Fresh off his latest failed stunt, Ted Cruz is gearing up his presidential campaign. National Review’s Eliana Johnson has a fascinating account of Cruz’s pitch for how nominating him would not backfire in the same terrible way everything else associated with Cruz has, but would instead lead the Republican Party to glorious triumph.
Cruz has plans to appeal to millennials (“on social media, Cruz is the most talked-about presidential candidate on the right”) and women (advisers “cite his speeches about the influence of the important women in his life, his support for Democratic senator Kirsten Gillibrand’s bill that would have removed sexual-assault cases from the military chain of command, and his attempts when he was a college student to confront the problem of date rape”). The most hopeful element of Cruz’s 2016 coalition is his plan to win over the Jews:
He has already gone to great lengths to court Jews, making it clear that he wants their approval, acceptance, and financial support. He turned up, for example, at Commentary magazine’s annual dinner in September 2013, the only potential 2016 candidate to do so. The senator also attended New York City’s Israel Day concert and parade in June — and then raised $100,000 at Abigail’s, a kosher restaurant in Manhattan. He gave an address last month to the Zionist Organization of America, preceded by a meeting with New York Daily News owner Mort Zuckerman and followed by meetings with Sheldon Adelson and the hedge-fund manager Michael Steinhardt, former chairman of the Democratic Leadership Council. Steinhardt hosted Cruz in his office around a table with some of the Jewish community’s most influential political donors.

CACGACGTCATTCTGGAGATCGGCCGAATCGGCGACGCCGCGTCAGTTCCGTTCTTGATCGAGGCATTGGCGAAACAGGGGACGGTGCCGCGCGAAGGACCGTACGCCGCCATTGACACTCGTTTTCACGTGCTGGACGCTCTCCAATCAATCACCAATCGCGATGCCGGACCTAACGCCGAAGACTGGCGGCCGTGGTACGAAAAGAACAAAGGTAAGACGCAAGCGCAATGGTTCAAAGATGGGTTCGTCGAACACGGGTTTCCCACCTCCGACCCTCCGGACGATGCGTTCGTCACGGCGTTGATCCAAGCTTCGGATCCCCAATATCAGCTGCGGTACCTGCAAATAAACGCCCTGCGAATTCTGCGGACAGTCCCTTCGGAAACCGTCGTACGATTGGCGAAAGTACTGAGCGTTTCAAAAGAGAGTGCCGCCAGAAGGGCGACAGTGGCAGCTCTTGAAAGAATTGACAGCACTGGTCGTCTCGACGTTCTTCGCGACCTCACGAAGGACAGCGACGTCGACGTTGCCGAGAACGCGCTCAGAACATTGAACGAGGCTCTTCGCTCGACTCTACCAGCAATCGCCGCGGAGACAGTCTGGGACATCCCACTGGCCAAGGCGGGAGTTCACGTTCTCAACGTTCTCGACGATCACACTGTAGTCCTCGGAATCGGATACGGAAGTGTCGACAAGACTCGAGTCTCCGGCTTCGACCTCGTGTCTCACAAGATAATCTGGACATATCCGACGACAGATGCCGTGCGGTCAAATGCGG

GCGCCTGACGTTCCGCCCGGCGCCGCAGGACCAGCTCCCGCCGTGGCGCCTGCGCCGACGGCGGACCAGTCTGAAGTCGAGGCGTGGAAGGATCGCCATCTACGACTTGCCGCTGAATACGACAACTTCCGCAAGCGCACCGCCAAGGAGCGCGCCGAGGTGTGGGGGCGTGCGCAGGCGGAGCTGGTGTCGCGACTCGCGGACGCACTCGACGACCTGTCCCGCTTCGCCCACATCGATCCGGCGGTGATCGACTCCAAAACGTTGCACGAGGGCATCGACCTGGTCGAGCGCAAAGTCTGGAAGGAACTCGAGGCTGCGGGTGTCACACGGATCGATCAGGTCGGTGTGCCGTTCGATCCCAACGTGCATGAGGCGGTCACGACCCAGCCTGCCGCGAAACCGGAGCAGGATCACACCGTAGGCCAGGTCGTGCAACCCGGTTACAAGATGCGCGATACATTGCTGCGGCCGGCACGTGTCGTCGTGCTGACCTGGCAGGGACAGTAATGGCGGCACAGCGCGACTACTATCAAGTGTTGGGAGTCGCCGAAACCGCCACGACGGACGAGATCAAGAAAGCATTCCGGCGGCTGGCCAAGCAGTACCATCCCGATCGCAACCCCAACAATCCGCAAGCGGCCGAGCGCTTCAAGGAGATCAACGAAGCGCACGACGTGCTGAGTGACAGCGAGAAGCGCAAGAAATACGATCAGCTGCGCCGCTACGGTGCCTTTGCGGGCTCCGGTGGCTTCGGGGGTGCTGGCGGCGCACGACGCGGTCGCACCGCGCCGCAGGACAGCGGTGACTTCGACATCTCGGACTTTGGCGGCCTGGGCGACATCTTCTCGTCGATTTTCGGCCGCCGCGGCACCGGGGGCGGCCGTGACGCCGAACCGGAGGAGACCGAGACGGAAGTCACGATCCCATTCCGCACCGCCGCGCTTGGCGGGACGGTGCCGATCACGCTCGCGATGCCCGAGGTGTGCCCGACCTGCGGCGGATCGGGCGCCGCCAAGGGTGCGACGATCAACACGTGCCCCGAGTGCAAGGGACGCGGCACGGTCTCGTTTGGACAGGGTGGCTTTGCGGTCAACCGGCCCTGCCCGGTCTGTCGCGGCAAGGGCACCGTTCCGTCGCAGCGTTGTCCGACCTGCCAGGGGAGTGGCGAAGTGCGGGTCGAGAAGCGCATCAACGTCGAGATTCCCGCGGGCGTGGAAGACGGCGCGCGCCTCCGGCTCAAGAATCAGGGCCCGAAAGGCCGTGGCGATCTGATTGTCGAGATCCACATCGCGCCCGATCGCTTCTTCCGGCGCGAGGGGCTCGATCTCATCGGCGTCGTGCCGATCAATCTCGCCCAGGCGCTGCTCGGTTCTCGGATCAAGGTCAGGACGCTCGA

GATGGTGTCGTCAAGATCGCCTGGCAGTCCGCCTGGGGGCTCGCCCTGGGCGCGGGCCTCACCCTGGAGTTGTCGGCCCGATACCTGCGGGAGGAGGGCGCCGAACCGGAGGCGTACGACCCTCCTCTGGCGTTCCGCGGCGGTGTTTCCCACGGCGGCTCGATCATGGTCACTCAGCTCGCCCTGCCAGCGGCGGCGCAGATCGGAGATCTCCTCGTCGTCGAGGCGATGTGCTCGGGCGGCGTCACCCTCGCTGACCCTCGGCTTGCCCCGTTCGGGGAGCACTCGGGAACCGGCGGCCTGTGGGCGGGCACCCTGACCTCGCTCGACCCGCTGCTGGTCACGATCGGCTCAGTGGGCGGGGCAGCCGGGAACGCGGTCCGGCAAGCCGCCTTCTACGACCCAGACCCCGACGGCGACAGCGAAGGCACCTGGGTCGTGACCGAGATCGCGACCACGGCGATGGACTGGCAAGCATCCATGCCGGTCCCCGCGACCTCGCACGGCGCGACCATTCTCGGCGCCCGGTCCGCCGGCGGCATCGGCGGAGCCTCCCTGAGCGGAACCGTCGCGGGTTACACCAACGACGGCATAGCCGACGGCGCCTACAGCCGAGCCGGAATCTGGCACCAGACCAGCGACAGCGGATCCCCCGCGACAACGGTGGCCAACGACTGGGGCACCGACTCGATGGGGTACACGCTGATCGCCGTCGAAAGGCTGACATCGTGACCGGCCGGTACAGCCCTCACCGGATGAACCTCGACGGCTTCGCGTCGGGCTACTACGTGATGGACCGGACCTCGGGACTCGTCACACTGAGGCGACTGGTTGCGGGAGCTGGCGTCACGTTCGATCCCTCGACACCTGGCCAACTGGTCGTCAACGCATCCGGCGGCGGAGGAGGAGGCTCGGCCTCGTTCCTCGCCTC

There is actually a staffer in Ted Cruz’s campaign who recorded the fact that Cruz was the only 2016 hopeful to make an appearance at Commentary’s annual dinner and is citing it as evidence of his ability to defeat Hillary Clinton. Okay.